My own definition of technical criticism would be that it is the critic's answer to the questions "What has the writer tried to do?", "What has he actually done?" and "Was it all worth doing?", framed in terms of what the critic knows about writing, literary tradition, and the world at large.

There is one place where technical criticism may go askew, however, and that is misplaced emphasis. In discussions The Judgment of Eve, I may say that I feel the book is ultimately unsuccessful and then argue the point at length. The point has to be argued at length. The virtues of the book, on the other hand, are obvious and don't require extended argument. The final impression that the review leaves may be that the book is a bad one.

I feel quite strongly that The Moon Is A Harsh Mistress is an unsatisfactory book, and I attempted to show this at some length. However, it quite definitely has some things to recommend it. The trouble is, that in discussing a book like World of Ptavvs, I may sound as though I am making the same sort of case that I was with The Judgment of Eve and The Moon Is A Harsh Mistress. I am not. World of Ptavvs is nothing so respect-worthy, because unlike these it does not attempt a great deal and fail to bring it off. World of Ptavvs attempts next to nothing and fails flatly. I want the distinction understood.

World of Ptavvs is as close to being a totally amateurish failure as any professionally published book I have ever read. The writing is bad, the thinking is superficial, and the story is pointless. I haven't read enough of Niven's work to pass judgment on his talent, but a number of people have told me that other stories by him, including the shorter version of this book, have shown genuine merit. Out of charity, let me guess that this novel was written relatively early in Niven's career, that the magazine version was an abridgement more successful than the original, and that Niven made the error of resurrecting his original manuscript when he was presented with a book contract.

It is an elementary rule in writing that one ought to avoid giving characters in a story similar names lest they be confused with each other. Recently, I started a job where some six people have last names beginning with "K" or hard "C", and after three weeks I still haven't gotten them completely straight in my mind. Our acquaintance with characters in a book is only a matter of a few hours—which means there is all the more reason for keeping them completely separate. Niven, however, has characters named Lit, Luke, Lew, and Larry—if I haven't missed a couple—two or three of whom may turn up in any one paragraph. Since we lack anything on the order of distinct and consistent characterization, the story population is a blur.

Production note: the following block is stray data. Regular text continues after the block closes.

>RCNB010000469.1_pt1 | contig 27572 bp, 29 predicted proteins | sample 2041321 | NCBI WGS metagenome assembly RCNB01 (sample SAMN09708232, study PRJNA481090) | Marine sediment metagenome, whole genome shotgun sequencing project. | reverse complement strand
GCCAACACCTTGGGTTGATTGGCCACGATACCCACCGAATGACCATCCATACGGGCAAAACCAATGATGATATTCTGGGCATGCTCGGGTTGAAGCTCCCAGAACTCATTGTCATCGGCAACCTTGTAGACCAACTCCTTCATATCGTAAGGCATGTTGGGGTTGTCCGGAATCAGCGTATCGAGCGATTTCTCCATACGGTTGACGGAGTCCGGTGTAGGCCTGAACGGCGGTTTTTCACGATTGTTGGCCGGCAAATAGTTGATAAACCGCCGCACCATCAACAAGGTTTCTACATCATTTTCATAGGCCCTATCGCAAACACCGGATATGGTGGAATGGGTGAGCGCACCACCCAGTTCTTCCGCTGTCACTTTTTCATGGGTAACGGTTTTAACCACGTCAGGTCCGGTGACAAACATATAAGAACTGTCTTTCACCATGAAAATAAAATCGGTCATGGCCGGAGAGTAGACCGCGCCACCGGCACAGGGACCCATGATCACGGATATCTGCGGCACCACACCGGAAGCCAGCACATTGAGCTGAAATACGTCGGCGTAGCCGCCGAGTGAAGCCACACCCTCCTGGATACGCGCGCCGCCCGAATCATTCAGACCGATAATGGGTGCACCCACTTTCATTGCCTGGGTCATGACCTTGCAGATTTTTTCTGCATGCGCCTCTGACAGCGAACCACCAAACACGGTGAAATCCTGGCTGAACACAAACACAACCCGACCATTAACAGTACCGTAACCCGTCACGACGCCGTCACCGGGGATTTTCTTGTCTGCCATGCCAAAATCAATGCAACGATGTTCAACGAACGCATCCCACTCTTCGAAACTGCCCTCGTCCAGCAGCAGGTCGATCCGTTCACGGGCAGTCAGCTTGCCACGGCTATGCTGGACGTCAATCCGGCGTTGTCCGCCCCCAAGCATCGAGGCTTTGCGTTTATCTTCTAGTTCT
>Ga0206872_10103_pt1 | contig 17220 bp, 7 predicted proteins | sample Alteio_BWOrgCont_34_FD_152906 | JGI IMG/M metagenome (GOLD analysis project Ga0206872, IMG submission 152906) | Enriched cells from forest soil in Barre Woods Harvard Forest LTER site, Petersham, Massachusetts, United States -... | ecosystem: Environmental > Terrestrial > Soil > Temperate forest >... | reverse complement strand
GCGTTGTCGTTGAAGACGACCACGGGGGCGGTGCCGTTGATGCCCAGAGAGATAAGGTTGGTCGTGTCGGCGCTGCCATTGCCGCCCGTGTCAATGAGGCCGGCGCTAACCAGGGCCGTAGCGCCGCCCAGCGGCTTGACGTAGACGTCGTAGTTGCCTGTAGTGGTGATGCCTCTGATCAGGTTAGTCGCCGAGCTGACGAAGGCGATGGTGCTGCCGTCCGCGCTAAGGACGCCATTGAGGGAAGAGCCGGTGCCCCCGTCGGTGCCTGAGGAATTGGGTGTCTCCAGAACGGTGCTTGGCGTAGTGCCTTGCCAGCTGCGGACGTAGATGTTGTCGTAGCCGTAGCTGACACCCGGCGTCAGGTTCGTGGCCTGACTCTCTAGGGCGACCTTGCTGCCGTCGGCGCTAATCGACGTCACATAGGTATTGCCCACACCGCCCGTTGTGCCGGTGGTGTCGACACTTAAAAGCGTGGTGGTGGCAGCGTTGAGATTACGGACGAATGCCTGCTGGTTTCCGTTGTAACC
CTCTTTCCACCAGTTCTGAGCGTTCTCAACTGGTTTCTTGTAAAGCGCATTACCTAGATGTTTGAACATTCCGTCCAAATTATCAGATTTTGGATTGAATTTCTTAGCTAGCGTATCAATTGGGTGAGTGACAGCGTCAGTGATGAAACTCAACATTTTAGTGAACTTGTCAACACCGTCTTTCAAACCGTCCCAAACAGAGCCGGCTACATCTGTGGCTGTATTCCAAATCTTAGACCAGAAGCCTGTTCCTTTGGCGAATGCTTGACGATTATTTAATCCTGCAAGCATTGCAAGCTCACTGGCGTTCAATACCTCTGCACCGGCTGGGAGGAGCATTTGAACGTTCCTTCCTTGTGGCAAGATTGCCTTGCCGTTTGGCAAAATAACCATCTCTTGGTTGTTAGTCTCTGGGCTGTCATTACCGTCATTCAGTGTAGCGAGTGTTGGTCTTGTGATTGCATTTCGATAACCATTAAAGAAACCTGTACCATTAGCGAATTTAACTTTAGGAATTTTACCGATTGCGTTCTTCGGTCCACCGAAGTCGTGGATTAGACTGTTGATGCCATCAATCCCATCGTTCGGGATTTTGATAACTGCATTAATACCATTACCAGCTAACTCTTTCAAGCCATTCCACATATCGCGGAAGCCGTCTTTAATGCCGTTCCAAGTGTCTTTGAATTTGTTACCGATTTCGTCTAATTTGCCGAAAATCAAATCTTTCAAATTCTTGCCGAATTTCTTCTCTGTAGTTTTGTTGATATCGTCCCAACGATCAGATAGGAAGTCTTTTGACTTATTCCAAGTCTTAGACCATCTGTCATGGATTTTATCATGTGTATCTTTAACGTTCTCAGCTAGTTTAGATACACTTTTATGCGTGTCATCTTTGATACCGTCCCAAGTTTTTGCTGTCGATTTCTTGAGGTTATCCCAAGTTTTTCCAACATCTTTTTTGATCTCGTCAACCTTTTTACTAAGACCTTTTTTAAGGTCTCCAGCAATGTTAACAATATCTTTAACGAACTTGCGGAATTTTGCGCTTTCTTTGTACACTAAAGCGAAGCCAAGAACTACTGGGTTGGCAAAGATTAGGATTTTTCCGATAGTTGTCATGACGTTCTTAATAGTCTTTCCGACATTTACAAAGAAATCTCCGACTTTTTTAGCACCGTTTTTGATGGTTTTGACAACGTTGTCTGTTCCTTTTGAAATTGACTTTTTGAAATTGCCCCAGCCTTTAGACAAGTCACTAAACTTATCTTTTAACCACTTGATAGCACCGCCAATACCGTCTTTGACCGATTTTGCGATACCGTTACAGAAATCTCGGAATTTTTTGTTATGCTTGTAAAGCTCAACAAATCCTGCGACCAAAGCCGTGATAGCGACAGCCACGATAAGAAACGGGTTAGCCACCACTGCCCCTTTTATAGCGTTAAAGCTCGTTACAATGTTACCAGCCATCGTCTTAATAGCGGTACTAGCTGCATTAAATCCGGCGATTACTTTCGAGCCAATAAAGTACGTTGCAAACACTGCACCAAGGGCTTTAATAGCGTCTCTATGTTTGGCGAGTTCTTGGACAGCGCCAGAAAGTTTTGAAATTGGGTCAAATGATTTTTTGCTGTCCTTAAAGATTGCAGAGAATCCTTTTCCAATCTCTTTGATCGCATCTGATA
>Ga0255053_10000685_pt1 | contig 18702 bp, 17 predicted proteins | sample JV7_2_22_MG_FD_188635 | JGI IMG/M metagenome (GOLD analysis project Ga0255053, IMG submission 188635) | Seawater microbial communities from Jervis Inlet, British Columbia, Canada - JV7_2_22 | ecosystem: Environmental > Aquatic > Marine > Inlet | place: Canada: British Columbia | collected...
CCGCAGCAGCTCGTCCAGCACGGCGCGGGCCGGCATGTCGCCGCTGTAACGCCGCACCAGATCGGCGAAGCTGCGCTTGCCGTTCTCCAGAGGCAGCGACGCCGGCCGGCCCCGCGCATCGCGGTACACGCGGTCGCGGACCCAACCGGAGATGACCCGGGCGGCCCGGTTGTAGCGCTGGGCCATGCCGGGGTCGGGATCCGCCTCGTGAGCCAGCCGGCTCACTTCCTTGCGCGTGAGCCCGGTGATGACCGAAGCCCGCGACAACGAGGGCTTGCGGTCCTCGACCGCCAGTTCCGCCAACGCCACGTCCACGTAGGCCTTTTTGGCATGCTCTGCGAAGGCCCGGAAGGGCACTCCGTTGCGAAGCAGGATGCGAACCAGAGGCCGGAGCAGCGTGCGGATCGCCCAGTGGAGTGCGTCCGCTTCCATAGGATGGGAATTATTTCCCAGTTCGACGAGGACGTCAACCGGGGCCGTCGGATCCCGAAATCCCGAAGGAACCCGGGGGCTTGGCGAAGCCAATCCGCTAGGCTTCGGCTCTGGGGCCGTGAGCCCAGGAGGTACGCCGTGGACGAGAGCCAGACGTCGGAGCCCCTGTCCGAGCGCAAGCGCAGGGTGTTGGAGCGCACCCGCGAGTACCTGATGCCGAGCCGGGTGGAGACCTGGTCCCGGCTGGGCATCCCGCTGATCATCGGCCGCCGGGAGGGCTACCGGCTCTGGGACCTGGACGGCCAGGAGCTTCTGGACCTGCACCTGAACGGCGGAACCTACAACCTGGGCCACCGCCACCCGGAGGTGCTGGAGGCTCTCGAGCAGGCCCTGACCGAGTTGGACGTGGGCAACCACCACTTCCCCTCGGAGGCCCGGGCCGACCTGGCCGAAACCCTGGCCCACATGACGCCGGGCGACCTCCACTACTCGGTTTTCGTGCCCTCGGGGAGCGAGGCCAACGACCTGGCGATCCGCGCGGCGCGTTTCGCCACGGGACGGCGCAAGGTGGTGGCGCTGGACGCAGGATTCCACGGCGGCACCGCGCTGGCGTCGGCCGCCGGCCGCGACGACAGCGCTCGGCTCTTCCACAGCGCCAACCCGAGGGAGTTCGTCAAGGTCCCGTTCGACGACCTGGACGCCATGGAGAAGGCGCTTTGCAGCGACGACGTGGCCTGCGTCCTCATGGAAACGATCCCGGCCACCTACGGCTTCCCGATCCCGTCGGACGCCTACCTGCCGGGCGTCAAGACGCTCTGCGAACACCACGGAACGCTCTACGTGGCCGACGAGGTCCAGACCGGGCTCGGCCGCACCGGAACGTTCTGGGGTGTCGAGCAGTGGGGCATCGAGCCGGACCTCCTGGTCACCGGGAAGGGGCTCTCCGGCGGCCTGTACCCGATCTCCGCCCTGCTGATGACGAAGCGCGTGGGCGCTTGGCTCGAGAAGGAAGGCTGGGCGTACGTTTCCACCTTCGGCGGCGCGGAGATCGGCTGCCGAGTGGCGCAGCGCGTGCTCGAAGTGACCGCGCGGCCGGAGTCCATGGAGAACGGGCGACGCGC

Niven's writing is clumsy and overblown. A character might legitimately say, "He was a burly man who walked like he had bad feet," if he were given as stupid or uneducated or speaking colloquially. Niven writes a sentence, and a hundred more as bad, in direct exposition, which leads me to believe he doesn't know any better.

Here are three consecutive sentences from a single paragraph:

"Judy thought he looked like the oldest man in the world. His face was as wrinkled as Satan's. He rode a ground-effect travel chair as powerful as a personal tank."

Niven's short simile-laden sentences total to nothing, but do give an impression of movement. He never stops to explain or elaborate, but merely throws out more similes, his sentences rushing on. We never know what things are, merely what they are like, and by the time we stop to question them, they are half a page behind us. The result is fast-paced and foggy.

The thinking is superficial:

An alien is about to be released from a stasis field. One would think it would be sensible to take precautions in case the alien proved to be hostile. None are taken. As a result, a human telepath brought along to communicate with the alien gets a mental overprint from the alien so that he has all the alien's memories and believes himself to be the alien. The man runs amuck and eventually is caught in Topeka. Knowing this, one would think the characters would put the alien under restraint. Instead, it is dragged off to Topeka where it conveniently can have the opportunity to escape and grab a spaceship. Our deluded hero, the one who thinks he is the alien, gets the chance to escape and grab a spaceship, too.